RAO Network

INADcure Foundation

Leena Panwala (left) holds her young daughter (right)
Leena Panwala, president and co-founder of the INADcure Foundation, holds her daughter Ariya, who has the rare disease infantile neuroaxonal dystrophy (INAD). Photo courtesy of the INADcure Foundation.
Leena Panwala, president and co-founder of the INADcure Foundation, holds her daughter Ariya, who has the rare disease infantile neuroaxonal dystrophy (INAD). Photo courtesy of the INADcure Foundation.

Collaboration will open more doors and increase awareness

After months of sleepless nights scouring the internet for treatment options for her daughter and hearing stories from families affected by INAD, Leena Panwala, now president and co-founder of the INADcure Foundation, realized the INAD community needed a voice. She began by engaging patients and families and establishing strong connections within the scientific community. 

INAD is a rare inherited neurodegenerative recessive disorder caused by a mutation in the PLA2G6 gene. Symptoms of INAD appear between the ages of 6 months and 2 years. Often referred to as “Alzheimer’s and Parkinson’s for kids,” INAD is a progressive disease. Once symptoms begin, they worsen over time. A common pattern in children is loss of previously acquired skills and mental and physical abilities. There’s no cure, and no treatment that can stop the progress of the disease.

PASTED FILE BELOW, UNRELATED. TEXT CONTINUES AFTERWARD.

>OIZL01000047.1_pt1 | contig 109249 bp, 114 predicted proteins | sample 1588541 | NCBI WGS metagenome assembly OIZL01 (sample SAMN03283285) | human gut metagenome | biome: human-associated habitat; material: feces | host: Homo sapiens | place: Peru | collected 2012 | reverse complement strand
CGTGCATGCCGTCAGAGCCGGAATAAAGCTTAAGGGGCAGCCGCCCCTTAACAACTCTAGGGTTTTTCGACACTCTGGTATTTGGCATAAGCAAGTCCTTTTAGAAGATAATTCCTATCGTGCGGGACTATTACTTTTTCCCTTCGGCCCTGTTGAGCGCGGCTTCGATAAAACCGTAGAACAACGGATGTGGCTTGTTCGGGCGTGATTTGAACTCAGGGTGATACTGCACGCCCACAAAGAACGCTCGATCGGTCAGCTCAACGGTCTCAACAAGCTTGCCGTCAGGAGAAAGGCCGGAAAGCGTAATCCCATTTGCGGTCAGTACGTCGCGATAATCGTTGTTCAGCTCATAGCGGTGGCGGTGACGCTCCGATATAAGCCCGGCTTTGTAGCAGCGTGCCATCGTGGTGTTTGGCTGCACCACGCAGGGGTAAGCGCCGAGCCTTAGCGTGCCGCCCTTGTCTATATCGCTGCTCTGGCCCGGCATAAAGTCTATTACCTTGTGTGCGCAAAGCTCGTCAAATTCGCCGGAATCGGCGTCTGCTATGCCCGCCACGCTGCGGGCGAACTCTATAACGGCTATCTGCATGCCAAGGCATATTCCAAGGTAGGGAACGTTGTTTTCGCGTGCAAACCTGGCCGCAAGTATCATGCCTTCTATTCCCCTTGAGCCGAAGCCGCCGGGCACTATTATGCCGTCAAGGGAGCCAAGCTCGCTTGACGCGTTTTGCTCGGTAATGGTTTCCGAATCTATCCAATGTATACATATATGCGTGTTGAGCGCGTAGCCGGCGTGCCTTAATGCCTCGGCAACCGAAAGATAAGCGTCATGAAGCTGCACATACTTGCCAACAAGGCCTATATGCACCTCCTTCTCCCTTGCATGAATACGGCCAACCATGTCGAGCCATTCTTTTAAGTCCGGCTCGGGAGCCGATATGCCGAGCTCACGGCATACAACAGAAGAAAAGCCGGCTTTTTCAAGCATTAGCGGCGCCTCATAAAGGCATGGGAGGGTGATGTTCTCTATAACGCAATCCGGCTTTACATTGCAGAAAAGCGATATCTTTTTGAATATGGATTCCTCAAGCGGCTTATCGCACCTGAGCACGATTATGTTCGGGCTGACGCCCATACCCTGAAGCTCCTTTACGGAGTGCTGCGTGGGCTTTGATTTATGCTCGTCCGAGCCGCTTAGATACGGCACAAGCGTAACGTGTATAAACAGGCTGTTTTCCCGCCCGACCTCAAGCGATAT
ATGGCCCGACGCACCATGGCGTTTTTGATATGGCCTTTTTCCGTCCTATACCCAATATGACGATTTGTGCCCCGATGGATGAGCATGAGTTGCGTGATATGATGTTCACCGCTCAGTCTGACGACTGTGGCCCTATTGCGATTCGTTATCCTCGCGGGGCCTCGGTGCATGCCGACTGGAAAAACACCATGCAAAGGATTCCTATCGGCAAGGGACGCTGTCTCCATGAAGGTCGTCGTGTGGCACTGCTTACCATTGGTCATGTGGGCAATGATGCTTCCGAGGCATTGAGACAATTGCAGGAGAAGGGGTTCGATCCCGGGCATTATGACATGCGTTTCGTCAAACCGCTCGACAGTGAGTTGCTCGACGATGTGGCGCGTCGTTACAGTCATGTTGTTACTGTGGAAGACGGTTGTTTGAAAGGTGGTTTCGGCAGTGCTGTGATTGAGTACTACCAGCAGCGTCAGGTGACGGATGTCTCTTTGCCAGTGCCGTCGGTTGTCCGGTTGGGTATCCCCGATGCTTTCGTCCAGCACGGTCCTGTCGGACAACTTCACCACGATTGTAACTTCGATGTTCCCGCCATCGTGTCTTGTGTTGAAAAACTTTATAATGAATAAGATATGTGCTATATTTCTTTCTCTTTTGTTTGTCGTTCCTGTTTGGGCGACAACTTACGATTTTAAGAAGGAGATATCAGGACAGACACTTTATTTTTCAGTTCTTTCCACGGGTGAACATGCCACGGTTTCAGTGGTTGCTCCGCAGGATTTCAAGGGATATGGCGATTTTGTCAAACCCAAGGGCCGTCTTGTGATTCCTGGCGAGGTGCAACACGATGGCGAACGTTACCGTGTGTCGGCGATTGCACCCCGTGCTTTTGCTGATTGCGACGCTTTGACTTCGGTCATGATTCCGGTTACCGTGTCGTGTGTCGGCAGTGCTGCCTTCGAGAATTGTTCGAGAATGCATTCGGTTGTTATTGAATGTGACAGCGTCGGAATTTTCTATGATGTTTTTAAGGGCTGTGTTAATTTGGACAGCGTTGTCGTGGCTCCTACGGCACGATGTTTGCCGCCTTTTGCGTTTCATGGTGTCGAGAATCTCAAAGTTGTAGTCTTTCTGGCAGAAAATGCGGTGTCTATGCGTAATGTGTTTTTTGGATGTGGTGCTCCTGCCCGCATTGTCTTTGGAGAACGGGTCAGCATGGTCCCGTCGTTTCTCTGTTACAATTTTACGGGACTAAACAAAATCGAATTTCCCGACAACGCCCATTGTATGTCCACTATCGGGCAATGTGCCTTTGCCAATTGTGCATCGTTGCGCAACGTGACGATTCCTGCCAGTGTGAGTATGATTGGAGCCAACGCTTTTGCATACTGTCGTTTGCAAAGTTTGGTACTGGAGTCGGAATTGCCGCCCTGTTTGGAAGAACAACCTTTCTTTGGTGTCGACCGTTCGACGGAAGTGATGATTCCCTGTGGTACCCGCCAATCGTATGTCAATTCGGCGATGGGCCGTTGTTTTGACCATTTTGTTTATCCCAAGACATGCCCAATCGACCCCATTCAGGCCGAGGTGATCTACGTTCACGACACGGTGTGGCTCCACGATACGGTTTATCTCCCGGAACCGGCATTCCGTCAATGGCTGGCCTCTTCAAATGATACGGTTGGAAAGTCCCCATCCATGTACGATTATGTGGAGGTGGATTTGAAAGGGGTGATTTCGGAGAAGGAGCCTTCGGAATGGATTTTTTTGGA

During the last two years, the INADcure Foundation has made significant contributions to the advancement of the study of INAD, including the rapid launch of two clinical trials to test the effectiveness of two separate drugs. In addition, it started an iPSC bank project in partnership with the New York Stem Cell Foundation that allows for research-ready cells to be easily accessible and delivered to scientists. 

The INADcure Foundation hopes that by participating in the Rare As One Network and working together with researchers and clinicians, therapeutic treatments and a cure for INAD will be seen in the span of a lifetime. 

Working together with researchers and clinicians, the INADcure Foundation hopes therapeutic treatments and a cure for INAD will be seen in the span of a lifetime.

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